• Having under filled (bladder under vacuum) or overfilled (bladder under pressure) brake fluid can majorly affect the braking performance in open system master cylinder.
  • It is considered as outdated technology.

2. Closed System Master Cylinder:

A closed system master cylinder does not have bladder into reservoir tank. Hence the system requires to be adjusted manually.

Advantages of Closed System Master Cylinder

  • It is widely used in all kind of automobiles
  • You can check the brake fluid level through the reservoir tank and can change if it is dark or not between the predetermined level.
  • If brake pads are worn out it can easily be identified in this kind of system.

Disadvantages of Closed System Master Cylinder

  • It can cause overheating problem
  • If the level of brake fluid is not at predetermined level it can affect the performance of braking
  • If the air remains anywhere in the entire system it can affect the performance of braking
  • You need to bleed (Oil change) if any kind of air remains in the system.

We have covered all the three major parts brake disk, caliper assembly and master cylinder assembly. In the last part we will see the working principal of disk brake, Maintenance tips and advantages and disadvantages of disk brake over drum brake.

If you want to suggest anything else to be covered in the next article regarding brakes let me know.

- Mahavir Kothari

(Image Sources: Image 1, Image 2 and Google images)

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{ 13 comments… read them below or add one }

vinodh November 25, 2010 at 9:51 am

Thanks Mahavir,nicely xplained,and pls enclose Closed system diagram.And another one question.Bajaj pulsar front brake is more effective than Honda’s unicorn.How this happen and which Part of disc brake assembly determines the efficient braking,And How to make effective braking like pulsar in unicorn. Thank u once again


mahavir November 25, 2010 at 10:40 am

Dear Vinod,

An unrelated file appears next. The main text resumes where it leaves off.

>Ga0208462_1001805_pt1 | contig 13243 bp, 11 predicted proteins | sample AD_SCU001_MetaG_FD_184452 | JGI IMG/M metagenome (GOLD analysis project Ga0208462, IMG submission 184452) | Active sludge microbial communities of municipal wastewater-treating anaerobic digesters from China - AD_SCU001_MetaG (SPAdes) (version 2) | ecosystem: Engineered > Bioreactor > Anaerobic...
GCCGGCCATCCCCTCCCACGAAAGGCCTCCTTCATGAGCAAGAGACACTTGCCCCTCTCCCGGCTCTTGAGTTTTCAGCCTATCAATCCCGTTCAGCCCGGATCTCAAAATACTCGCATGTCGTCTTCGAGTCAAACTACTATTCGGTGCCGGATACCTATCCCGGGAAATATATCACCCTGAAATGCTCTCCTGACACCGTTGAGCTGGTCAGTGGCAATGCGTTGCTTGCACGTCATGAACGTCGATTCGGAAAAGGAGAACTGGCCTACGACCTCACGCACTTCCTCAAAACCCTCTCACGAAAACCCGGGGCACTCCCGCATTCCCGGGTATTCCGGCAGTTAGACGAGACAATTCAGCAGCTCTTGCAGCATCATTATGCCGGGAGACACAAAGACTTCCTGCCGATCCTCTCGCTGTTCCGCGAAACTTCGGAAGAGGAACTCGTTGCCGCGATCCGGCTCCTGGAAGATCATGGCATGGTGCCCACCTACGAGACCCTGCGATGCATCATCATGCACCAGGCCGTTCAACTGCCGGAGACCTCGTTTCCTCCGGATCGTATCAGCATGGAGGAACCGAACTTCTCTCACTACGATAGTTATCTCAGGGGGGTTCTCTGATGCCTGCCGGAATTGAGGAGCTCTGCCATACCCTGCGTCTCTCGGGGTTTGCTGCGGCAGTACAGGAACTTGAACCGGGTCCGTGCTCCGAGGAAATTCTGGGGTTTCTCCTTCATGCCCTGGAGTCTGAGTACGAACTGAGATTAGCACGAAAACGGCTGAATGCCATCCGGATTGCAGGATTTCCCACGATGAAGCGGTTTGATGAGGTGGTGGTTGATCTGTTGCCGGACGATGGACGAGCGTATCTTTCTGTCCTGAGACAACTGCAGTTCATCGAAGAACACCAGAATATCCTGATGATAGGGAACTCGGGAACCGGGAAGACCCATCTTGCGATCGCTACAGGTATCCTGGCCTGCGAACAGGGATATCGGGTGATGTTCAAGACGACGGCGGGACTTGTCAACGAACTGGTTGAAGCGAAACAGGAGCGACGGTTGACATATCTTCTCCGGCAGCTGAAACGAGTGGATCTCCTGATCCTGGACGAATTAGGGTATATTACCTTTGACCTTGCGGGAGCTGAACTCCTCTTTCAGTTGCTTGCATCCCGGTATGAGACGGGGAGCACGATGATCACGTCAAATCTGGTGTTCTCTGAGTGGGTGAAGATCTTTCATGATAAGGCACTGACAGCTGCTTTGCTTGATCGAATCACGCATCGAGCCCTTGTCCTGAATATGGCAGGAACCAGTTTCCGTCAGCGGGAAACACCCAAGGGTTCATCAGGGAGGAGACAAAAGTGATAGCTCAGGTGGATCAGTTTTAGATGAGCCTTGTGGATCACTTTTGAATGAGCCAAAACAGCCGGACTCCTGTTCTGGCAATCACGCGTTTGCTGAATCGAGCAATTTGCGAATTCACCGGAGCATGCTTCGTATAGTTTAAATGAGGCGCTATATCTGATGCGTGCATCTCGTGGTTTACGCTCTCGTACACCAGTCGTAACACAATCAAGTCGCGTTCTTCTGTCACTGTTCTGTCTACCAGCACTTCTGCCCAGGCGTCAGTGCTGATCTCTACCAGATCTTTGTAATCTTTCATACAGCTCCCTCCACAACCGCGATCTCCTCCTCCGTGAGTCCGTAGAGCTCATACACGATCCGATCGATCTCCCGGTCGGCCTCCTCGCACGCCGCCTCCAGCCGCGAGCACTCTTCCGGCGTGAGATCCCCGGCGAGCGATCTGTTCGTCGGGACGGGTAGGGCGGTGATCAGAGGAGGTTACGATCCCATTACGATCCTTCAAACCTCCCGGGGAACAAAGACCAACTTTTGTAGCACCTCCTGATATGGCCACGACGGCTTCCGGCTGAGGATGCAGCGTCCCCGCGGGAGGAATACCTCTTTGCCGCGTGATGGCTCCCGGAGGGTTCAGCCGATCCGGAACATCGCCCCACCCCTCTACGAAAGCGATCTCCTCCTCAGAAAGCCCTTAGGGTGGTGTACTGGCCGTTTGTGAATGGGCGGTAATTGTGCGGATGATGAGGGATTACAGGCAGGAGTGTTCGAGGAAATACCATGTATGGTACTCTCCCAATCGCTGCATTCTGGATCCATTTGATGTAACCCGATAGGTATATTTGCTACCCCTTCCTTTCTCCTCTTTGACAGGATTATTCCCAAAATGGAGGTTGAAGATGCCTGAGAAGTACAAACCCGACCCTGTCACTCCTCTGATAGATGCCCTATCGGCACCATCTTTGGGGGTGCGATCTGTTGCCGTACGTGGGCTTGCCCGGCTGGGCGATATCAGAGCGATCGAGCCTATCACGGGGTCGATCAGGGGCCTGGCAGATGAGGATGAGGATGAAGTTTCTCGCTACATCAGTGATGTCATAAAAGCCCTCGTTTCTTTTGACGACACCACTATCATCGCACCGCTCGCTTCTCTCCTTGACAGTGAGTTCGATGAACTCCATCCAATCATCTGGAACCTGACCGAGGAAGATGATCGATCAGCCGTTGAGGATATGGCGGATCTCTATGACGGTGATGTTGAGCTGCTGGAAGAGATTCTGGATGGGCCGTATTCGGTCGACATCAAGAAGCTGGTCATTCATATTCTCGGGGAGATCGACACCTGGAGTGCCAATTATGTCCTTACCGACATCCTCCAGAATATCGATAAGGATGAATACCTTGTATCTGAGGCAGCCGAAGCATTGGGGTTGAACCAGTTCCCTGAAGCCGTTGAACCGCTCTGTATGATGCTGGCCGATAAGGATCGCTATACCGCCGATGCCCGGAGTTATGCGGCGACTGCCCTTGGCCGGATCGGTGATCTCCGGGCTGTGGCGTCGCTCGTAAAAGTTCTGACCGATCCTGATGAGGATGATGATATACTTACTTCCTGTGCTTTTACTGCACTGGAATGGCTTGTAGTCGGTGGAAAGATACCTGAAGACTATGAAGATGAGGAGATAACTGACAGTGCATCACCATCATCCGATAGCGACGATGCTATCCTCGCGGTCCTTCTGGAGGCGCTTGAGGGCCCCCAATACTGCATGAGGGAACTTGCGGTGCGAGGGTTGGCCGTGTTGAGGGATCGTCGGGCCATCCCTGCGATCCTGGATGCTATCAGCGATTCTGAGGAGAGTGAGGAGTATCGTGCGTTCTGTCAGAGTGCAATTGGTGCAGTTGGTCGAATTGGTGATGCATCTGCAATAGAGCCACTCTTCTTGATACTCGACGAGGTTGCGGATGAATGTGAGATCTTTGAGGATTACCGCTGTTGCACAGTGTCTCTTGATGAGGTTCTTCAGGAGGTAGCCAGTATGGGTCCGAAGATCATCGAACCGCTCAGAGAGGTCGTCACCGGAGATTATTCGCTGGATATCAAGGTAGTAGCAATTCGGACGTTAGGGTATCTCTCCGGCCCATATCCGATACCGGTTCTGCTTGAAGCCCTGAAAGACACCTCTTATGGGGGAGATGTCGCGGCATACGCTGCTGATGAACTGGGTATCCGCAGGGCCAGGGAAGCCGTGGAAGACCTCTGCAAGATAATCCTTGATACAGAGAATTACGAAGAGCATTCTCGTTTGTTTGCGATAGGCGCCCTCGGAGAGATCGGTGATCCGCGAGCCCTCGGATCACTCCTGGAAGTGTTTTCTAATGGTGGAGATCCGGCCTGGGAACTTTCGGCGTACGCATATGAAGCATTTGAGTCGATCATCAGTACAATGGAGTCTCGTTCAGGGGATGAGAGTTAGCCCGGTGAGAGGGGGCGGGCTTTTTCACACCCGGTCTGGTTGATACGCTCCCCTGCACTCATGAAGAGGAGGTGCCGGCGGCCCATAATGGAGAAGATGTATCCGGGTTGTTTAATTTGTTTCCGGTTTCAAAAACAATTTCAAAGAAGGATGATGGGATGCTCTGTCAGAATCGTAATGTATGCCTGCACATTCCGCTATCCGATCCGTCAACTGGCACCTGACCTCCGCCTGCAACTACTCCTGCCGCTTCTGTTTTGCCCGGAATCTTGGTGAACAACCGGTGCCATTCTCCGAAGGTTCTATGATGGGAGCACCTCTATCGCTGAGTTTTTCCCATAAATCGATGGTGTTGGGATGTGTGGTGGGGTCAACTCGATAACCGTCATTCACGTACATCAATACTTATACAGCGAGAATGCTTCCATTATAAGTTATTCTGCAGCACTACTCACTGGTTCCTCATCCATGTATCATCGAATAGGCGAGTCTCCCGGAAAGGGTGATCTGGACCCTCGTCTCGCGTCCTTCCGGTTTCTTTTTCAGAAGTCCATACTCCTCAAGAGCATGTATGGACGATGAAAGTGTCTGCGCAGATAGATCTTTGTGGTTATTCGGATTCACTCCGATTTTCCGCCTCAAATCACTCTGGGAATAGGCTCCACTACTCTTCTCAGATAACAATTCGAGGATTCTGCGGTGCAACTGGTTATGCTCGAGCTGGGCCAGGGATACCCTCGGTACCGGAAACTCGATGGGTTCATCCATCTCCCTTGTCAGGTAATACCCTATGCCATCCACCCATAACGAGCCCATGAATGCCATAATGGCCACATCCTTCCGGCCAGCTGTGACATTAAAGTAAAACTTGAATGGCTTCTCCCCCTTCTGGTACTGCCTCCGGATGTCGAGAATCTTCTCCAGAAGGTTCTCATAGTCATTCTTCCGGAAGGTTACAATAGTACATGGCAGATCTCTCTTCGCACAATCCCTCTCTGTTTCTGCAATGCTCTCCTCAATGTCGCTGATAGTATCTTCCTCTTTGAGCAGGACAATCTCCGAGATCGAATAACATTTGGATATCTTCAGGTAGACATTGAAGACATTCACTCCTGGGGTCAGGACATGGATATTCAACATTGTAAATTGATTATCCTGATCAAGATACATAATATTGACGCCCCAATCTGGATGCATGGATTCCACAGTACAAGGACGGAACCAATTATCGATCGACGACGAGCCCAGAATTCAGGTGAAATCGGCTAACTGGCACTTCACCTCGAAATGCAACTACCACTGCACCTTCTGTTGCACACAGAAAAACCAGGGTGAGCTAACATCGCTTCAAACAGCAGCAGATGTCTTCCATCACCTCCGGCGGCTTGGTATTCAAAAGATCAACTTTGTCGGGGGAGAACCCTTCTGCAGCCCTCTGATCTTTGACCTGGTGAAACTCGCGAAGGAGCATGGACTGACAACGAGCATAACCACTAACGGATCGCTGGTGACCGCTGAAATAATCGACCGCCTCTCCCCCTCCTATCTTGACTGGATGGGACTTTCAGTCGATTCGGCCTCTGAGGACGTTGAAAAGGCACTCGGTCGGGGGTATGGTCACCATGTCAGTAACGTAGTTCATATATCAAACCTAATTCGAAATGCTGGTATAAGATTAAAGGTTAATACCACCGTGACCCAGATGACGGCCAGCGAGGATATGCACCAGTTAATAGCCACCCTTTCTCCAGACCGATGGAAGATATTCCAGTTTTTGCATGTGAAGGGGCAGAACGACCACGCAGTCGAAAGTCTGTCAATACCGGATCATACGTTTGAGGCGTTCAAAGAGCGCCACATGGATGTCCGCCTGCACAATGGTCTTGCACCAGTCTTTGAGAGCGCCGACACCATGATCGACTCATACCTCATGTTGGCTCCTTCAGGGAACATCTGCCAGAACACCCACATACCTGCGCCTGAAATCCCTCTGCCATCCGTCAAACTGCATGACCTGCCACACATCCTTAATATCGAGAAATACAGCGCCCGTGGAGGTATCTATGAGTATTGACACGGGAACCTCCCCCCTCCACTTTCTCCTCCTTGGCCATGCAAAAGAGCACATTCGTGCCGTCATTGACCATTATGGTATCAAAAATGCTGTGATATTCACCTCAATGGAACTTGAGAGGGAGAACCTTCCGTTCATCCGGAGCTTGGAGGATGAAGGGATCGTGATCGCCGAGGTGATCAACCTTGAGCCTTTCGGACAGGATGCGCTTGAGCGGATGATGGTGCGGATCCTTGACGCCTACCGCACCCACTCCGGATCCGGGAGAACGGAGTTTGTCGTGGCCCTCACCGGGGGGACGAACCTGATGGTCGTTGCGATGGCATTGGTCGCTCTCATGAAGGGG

The diagram is same. The only difference is rubber bladder which is not there in Closed system.



Mahavir Kothari


Yogesh November 25, 2010 at 10:34 am

Hello Deepak,

Can you please explain how to clean up the disk plate/pad, as it is making unwanted metallic noise, I have recently changed the brake pads of my HH hunk, for 1 wk it was ok but after that it is making metallic noise on applying brakes.
I got back to the showroom and he told that it might be because of some mud particles inside and requires to be cleaned up.
Can you please give suggestion on what the pb is and what is the possible solution?



mahavir November 25, 2010 at 8:45 pm

Dear Yogesh

maintainence tips will be there in part 4 which will answer your query.



Mahavir Kothari


Prashant November 28, 2010 at 1:13 am

Your brake pads are new and probably have not ‘bedded in’ yet. Google ‘brake pad bed in’ and read how to ‘bed in’ new brake pads. After a while, the noise will go away… provided the pads ‘bed in’ properly. Also, mud particles could also be the reason for the metallic noise. Stand the bike on the main stand, hold the front wheel up, spin it as fast as possible and hold a water jet over the caliper/pads. Apply front brake intermittently. Do this for 2-3 minutes and the mud on the pads should be removed.


Yogesh November 29, 2010 at 10:02 am

Thanks Prashant!
Infact I did it what you suggested and now the noise is gone…It was due to mud particles only. I sprayed a high pressure jet on the pad and the problem got solved :)

fas November 25, 2010 at 8:07 pm

Yes I agree with Yogesh, how should we clean it? Because otherwise it makes weird noise.


bikeshunt.com November 25, 2010 at 11:48 pm

An excellent review. I love it. A great knowledge is shared by this bike.


Deepak November 27, 2010 at 12:45 pm

Waiting for the maintenance part of the disc brakes. Till now well explained. Keep us updating.


Prashant November 28, 2010 at 1:07 am

I would, like many other readers here, really appreciate if you could explain (in some detail) the procedure to service disc brake components (caliper and the master cylinder)… a kind of DYI (Do It Yourself) procedure. I own HH Ambition bike and I successfully cleaned the caliper unit some time back. I would like to know how to go about opening the master cylinder components (i.e. piston, return spring, etc). Thank you for your informative articles.


Prashant February 18, 2011 at 12:36 pm

Anyone??? Please…


Yogesh November 29, 2010 at 10:11 am

Question : Why the disc brakes of HH Hunk not so effective as Bajaj bike’s disk brakes?


Ravi September 12, 2011 at 1:56 pm

This article helps me to understand the whole disk brake system of bajaj pulsar and with help of this i myself replaced my faulty brake assembly and saved some money.